Equilibrium

She had found equilibrium.

She was living in a modest studio flat on Warwick Street. One small bedsitting room, together with a separate kitchen and bathroom. Enough space for herself and her dog. (A brief spell working at a Dog Rescue Centre had led to the inevitable acquisition of an Alsatian dog called Ike).

The other tenants of the property were agreeable, which was a blessing.

She owned a car, an Austin Mini Metro, and was thus able to drive herself to and from her place of work.

She had recently escaped an abusive relationship. An abusive marriage.

But now she was free. For the first time in years, her life was in order.

She had a place to live. She had friends. She had independence.

It wasn’t a luxurious existence by any means, but it was equilibrium. It was stability.

It was what she wanted.

One day, in the summer of 1990, dad was obliged to take his car for a service at a garage near Warwick Street. It was convenient for him to stop by at Marianne’s while waiting for the work to be completed. She supplied him with a cup of coffee, some conversation, and he was on his way.

Later, there was a phone call from mum.

‘Now listen!’ said mum. ‘Your father is very concerned about you. We can’t have you staying in that sort of place! Come home and live with us for a while, and we’ll help you buy a house of your own.’

She couldn’t really decline an offer like that, could she?

No! Don’t do it Marianne! They’re playing their usual game of power and control. They’ll dangle this carrot for the sadistic pleasure of withdrawing it. You’re fine where you are, and don’t let them persuade you otherwise. Don’t let them demoralise you. They’ll draw you in and spit you out. Mum’s lying!

She informed the landlord of her intention to vacate the accommodation. A week’s notice.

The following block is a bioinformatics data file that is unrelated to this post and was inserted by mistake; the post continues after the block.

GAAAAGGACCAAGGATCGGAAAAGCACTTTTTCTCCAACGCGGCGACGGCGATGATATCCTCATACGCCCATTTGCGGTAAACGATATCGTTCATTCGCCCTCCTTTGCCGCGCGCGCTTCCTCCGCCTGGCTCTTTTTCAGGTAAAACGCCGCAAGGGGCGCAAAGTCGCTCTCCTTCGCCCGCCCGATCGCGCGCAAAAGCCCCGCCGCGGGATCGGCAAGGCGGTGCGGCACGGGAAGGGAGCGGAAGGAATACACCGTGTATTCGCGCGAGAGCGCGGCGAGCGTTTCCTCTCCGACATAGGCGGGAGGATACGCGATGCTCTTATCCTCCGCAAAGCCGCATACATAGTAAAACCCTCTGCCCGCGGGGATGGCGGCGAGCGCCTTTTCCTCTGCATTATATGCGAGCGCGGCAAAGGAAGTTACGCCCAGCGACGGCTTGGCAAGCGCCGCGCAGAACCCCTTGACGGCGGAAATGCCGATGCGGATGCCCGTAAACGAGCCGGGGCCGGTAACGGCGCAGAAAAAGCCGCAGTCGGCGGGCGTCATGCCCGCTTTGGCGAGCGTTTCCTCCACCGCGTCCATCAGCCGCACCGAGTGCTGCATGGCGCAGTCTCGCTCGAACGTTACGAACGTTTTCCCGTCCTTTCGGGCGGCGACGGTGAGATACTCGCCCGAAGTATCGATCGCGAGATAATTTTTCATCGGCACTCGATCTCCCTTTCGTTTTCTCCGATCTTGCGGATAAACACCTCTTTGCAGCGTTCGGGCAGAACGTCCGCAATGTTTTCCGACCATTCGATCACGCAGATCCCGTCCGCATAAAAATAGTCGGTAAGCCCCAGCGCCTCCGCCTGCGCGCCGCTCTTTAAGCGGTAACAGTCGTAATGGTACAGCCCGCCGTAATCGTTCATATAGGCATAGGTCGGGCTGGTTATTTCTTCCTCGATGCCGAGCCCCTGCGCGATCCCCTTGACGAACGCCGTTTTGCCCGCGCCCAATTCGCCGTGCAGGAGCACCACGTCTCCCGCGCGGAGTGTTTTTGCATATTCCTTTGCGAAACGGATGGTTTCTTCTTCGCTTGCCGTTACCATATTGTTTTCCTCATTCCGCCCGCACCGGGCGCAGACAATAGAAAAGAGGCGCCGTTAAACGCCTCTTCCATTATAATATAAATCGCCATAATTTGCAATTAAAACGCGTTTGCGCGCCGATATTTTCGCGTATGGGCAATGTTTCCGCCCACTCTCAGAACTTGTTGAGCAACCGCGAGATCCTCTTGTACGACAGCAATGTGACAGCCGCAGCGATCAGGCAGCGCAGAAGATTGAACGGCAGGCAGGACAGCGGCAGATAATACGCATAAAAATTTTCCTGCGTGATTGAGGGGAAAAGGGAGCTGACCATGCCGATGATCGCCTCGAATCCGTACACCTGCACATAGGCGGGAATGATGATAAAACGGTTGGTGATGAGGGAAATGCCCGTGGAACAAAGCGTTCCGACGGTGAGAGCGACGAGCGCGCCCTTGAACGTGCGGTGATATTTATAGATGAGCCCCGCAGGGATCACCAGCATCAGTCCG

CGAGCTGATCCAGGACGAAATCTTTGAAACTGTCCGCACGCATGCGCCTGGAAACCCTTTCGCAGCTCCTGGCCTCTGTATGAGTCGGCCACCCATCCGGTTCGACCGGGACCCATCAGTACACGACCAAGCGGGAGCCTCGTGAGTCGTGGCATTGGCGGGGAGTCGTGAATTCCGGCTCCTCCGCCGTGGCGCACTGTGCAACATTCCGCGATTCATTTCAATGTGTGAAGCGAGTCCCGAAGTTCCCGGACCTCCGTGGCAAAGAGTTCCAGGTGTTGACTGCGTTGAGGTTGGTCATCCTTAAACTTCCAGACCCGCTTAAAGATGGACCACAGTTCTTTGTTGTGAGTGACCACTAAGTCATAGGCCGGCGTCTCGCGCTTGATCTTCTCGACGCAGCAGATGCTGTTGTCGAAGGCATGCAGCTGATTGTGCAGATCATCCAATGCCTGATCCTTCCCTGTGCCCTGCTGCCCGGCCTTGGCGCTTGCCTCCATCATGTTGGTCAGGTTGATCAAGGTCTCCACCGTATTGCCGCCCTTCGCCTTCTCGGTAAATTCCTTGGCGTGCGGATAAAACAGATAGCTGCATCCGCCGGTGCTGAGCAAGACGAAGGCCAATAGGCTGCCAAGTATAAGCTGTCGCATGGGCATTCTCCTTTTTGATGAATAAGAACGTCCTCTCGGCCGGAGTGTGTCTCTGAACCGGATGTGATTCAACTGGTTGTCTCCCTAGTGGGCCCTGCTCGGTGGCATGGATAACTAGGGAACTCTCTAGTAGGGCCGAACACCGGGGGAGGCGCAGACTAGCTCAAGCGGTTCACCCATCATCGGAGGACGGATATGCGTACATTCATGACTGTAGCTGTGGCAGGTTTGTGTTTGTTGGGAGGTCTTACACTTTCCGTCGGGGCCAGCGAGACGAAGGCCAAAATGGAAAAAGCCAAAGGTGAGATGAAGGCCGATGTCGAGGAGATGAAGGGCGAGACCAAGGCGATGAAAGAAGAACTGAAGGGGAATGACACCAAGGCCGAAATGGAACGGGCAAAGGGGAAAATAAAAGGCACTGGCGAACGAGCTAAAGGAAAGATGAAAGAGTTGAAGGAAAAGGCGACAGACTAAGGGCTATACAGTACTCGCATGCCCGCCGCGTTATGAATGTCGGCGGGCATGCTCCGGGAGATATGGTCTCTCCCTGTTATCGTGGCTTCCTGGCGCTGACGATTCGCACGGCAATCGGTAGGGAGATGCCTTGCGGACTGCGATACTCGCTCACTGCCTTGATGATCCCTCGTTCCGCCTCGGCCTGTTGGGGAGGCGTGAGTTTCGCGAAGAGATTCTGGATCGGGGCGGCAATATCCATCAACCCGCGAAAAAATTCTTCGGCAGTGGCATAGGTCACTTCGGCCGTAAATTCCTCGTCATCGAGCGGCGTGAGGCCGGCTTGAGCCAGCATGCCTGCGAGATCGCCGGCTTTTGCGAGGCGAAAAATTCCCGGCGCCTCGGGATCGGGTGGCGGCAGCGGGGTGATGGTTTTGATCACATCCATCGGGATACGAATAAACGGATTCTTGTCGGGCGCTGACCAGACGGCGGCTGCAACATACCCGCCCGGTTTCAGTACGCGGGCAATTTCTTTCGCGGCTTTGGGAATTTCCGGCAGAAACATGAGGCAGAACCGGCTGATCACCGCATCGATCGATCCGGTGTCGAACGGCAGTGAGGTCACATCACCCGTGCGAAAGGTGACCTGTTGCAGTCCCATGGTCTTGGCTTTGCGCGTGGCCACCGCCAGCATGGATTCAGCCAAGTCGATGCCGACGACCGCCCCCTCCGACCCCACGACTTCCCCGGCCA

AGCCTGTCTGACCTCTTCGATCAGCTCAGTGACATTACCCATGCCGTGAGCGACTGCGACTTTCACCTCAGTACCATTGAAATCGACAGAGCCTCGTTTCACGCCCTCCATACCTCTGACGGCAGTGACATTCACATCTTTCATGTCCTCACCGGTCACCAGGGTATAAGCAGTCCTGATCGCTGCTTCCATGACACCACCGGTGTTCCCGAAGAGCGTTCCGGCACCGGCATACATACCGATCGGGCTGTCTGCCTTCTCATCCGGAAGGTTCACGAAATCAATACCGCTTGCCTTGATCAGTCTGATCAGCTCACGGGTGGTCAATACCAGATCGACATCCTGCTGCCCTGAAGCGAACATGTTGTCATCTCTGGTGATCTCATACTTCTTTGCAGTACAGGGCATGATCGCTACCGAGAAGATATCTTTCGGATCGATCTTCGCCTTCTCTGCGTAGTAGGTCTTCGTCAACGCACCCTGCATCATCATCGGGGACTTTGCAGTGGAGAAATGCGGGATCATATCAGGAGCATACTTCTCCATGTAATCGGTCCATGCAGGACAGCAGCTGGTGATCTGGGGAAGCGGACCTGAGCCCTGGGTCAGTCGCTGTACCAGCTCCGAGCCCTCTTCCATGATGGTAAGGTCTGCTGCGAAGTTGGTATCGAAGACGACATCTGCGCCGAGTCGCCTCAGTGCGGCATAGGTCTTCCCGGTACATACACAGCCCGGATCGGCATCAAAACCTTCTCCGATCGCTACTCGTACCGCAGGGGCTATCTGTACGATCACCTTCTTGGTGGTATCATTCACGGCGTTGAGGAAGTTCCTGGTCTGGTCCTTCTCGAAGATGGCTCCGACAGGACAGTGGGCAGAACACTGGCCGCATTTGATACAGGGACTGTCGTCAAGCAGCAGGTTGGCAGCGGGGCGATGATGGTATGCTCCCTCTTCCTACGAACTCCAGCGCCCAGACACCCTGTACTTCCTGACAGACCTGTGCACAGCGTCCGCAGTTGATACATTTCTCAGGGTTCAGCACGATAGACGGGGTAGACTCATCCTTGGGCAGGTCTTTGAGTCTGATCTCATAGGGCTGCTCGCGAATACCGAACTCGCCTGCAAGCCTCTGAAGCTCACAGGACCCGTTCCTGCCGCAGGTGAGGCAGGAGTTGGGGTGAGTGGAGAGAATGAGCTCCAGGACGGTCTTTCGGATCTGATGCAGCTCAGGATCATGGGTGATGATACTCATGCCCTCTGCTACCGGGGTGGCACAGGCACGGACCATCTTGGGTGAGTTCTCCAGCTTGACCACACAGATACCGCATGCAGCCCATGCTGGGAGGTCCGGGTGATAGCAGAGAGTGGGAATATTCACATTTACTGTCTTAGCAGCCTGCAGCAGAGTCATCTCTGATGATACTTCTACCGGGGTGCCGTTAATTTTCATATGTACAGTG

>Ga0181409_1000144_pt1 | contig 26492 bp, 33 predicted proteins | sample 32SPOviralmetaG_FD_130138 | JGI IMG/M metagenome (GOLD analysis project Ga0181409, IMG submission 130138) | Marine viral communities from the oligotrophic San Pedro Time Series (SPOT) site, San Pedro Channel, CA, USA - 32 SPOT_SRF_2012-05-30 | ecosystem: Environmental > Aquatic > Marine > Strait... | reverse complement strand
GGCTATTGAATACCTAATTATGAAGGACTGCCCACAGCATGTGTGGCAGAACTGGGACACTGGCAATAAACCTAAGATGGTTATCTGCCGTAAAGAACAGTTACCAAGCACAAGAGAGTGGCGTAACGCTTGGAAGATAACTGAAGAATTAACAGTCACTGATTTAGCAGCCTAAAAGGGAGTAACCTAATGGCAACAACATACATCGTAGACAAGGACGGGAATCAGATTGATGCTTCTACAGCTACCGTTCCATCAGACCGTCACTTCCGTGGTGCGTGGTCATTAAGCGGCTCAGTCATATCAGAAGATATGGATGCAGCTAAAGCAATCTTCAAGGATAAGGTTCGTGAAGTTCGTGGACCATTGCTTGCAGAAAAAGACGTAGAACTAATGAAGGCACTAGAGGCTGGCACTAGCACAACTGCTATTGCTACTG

No! Don’t do it! Once they have you back at New College, and under their control, they’ll change their minds. They’ll break their word and condemn you for presuming upon them.

She told the other tenants that she was leaving, and moving back with her parents for a while.

No! You’re making a mistake! You’d realise if you thought about it! What’s going to happen the next time dad’s in a Mood? He’ll want someone to blame. He’ll want someone to punish. That person will be YOU, Marianne. He’ll take it out on YOU. That’s what he does. Always! He’ll relish the opportunity to crush you by going back on his word.

She packed her belongings and loaded up the Mini Metro. She drove herself & Ike down Dale Street, crossed the roundabout onto Northumberland Road, and headed towards New College School.

No! Think about it! Cast your mind back a few years. Remember that time when you were living in London and had a nervous breakdown? You were a day-patient at the local hospital for six months. The psychiatrists wanted to find out about your background, so invited our parents to visit the hospital. Remember how mum and dad said…
“NO!”.
“Why SHOULD we!”
“It’s NOTHING to do with us”.
“We don’t have TIME to go running around after you.”.
“We’ve got a BUSINESS to run.”
They don’t care, Marianne. They .. DO … NOT … CARE.

She drove her car the length of Northumberland Road – one of those wide tree-lined avenues at which Leamington Spa excels. Finally, just before it meets the Kenilworth Road, she turned left onto the gravelled driveway of New College.

Oh dear!

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